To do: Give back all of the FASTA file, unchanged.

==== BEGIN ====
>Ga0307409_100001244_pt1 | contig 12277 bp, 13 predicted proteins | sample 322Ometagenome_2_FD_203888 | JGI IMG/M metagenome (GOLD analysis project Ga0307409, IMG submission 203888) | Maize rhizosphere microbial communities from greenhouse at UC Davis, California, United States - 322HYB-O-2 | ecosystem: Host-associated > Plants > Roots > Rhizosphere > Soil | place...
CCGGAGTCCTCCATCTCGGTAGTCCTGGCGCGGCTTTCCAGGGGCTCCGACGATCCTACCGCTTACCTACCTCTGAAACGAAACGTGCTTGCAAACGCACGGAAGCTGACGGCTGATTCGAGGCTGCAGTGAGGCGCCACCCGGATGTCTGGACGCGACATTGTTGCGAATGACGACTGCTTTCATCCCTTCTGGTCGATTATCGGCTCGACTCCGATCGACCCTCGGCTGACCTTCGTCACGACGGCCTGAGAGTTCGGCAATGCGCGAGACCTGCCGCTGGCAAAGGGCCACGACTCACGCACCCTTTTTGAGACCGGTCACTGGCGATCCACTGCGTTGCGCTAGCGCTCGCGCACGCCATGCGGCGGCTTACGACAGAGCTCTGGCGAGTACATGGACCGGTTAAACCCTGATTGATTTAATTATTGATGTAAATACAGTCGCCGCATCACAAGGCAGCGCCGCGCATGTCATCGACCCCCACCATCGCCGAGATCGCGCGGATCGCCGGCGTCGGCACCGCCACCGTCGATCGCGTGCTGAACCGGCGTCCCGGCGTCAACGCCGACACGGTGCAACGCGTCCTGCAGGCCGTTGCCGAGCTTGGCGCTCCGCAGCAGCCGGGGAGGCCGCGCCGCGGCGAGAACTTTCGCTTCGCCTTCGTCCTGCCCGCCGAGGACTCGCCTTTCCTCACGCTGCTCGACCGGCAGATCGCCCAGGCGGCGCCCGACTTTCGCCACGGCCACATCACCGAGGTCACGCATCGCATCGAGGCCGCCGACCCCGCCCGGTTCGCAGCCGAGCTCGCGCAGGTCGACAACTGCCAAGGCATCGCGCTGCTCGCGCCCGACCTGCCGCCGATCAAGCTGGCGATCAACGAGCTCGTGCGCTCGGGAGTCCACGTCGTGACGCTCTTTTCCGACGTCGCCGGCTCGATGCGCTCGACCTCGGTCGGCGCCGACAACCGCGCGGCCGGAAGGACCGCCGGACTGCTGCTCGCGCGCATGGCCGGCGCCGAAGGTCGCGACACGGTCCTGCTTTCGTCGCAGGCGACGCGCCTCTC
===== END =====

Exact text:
>Ga0307409_100001244_pt1 | contig 12277 bp, 13 predicted proteins | sample 322Ometagenome_2_FD_203888 | JGI IMG/M metagenome (GOLD analysis project Ga0307409, IMG submission 203888) | Maize rhizosphere microbial communities from greenhouse at UC Davis, California, United States - 322HYB-O-2 | ecosystem: Host-associated > Plants > Roots > Rhizosphere > Soil | place...
CCGGAGTCCTCCATCTCGGTAGTCCTGGCGCGGCTTTCCAGGGGCTCCGACGATCCTACCGCTTACCTACCTCTGAAACGAAACGTGCTTGCAAACGCACGGAAGCTGACGGCTGATTCGAGGCTGCAGTGAGGCGCCACCCGGATGTCTGGACGCGACATTGTTGCGAATGACGACTGCTTTCATCCCTTCTGGTCGATTATCGGCTCGACTCCGATCGACCCTCGGCTGACCTTCGTCACGACGGCCTGAGAGTTCGGCAATGCGCGAGACCTGCCGCTGGCAAAGGGCCACGACTCACGCACCCTTTTTGAGACCGGTCACTGGCGATCCACTGCGTTGCGCTAGCGCTCGCGCACGCCATGCGGCGGCTTACGACAGAGCTCTGGCGAGTACATGGACCGGTTAAACCCTGATTGATTTAATTATTGATGTAAATACAGTCGCCGCATCACAAGGCAGCGCCGCGCATGTCATCGACCCCCACCATCGCCGAGATCGCGCGGATCGCCGGCGTCGGCACCGCCACCGTCGATCGCGTGCTGAACCGGCGTCCCGGCGTCAACGCCGACACGGTGCAACGCGTCCTGCAGGCCGTTGCCGAGCTTGGCGCTCCGCAGCAGCCGGGGAGGCCGCGCCGCGGCGAGAACTTTCGCTTCGCCTTCGTCCTGCCCGCCGAGGACTCGCCTTTCCTCACGCTGCTCGACCGGCAGATCGCCCAGGCGGCGCCCGACTTTCGCCACGGCCACATCACCGAGGTCACGCATCGCATCGAGGCCGCCGACCCCGCCCGGTTCGCAGCCGAGCTCGCGCAGGTCGACAACTGCCAAGGCATCGCGCTGCTCGCGCCCGACCTGCCGCCGATCAAGCTGGCGATCAACGAGCTCGTGCGCTCGGGAGTCCACGTCGTGACGCTCTTTTCCGACGTCGCCGGCTCGATGCGCTCGACCTCGGTCGGCGCCGACAACCGCGCGGCCGGAAGGACCGCCGGACTGCTGCTCGCGCGCATGGCCGGCGCCGAAGGTCGCGACACGGTCCTGCTTTCGTCGCAGGCGACGCGCCTCTC